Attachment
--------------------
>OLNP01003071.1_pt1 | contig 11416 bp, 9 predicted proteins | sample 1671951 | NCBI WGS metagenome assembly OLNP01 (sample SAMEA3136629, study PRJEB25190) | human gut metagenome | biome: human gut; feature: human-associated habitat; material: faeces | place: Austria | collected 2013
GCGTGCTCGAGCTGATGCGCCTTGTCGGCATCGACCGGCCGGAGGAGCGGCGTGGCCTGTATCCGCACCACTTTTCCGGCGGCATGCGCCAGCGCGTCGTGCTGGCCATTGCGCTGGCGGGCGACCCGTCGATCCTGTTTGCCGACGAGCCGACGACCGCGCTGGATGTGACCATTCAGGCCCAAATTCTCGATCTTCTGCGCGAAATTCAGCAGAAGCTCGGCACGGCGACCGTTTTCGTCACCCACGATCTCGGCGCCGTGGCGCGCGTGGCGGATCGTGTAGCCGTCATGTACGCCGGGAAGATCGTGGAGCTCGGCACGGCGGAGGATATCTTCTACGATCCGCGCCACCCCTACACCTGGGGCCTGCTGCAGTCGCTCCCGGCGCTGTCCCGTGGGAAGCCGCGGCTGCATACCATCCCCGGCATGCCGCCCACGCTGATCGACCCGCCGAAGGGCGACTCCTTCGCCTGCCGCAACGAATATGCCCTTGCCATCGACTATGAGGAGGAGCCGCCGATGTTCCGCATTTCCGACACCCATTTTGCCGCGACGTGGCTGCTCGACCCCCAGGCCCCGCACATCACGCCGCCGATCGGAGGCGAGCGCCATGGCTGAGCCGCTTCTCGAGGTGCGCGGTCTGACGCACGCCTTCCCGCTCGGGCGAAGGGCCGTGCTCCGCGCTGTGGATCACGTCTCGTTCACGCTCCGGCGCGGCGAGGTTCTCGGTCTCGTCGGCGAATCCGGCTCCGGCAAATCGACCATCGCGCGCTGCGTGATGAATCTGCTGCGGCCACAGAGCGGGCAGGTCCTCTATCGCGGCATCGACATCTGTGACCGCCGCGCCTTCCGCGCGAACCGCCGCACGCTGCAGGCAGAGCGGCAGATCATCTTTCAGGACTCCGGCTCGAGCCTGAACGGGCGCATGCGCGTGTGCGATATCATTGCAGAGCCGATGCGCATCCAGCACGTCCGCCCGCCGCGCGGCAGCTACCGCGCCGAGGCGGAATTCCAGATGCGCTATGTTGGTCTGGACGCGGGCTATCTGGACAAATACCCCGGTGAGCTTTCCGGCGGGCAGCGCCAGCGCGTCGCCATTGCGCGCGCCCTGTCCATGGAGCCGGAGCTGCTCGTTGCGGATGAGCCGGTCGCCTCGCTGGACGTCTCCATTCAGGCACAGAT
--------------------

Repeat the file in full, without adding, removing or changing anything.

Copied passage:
>OLNP01003071.1_pt1 | contig 11416 bp, 9 predicted proteins | sample 1671951 | NCBI WGS metagenome assembly OLNP01 (sample SAMEA3136629, study PRJEB25190) | human gut metagenome | biome: human gut; feature: human-associated habitat; material: faeces | place: Austria | collected 2013
GCGTGCTCGAGCTGATGCGCCTTGTCGGCATCGACCGGCCGGAGGAGCGGCGTGGCCTGTATCCGCACCACTTTTCCGGCGGCATGCGCCAGCGCGTCGTGCTGGCCATTGCGCTGGCGGGCGACCCGTCGATCCTGTTTGCCGACGAGCCGACGACCGCGCTGGATGTGACCATTCAGGCCCAAATTCTCGATCTTCTGCGCGAAATTCAGCAGAAGCTCGGCACGGCGACCGTTTTCGTCACCCACGATCTCGGCGCCGTGGCGCGCGTGGCGGATCGTGTAGCCGTCATGTACGCCGGGAAGATCGTGGAGCTCGGCACGGCGGAGGATATCTTCTACGATCCGCGCCACCCCTACACCTGGGGCCTGCTGCAGTCGCTCCCGGCGCTGTCCCGTGGGAAGCCGCGGCTGCATACCATCCCCGGCATGCCGCCCACGCTGATCGACCCGCCGAAGGGCGACTCCTTCGCCTGCCGCAACGAATATGCCCTTGCCATCGACTATGAGGAGGAGCCGCCGATGTTCCGCATTTCCGACACCCATTTTGCCGCGACGTGGCTGCTCGACCCCCAGGCCCCGCACATCACGCCGCCGATCGGAGGCGAGCGCCATGGCTGAGCCGCTTCTCGAGGTGCGCGGTCTGACGCACGCCTTCCCGCTCGGGCGAAGGGCCGTGCTCCGCGCTGTGGATCACGTCTCGTTCACGCTCCGGCGCGGCGAGGTTCTCGGTCTCGTCGGCGAATCCGGCTCCGGCAAATCGACCATCGCGCGCTGCGTGATGAATCTGCTGCGGCCACAGAGCGGGCAGGTCCTCTATCGCGGCATCGACATCTGTGACCGCCGCGCCTTCCGCGCGAACCGCCGCACGCTGCAGGCAGAGCGGCAGATCATCTTTCAGGACTCCGGCTCGAGCCTGAACGGGCGCATGCGCGTGTGCGATATCATTGCAGAGCCGATGCGCATCCAGCACGTCCGCCCGCCGCGCGGCAGCTACCGCGCCGAGGCGGAATTCCAGATGCGCTATGTTGGTCTGGACGCGGGCTATCTGGACAAATACCCCGGTGAGCTTTCCGGCGGGCAGCGCCAGCGCGTCGCCATTGCGCGCGCCCTGTCCATGGAGCCGGAGCTGCTCGTTGCGGATGAGCCGGTCGCCTCGCTGGACGTCTCCATTCAGGCACAGAT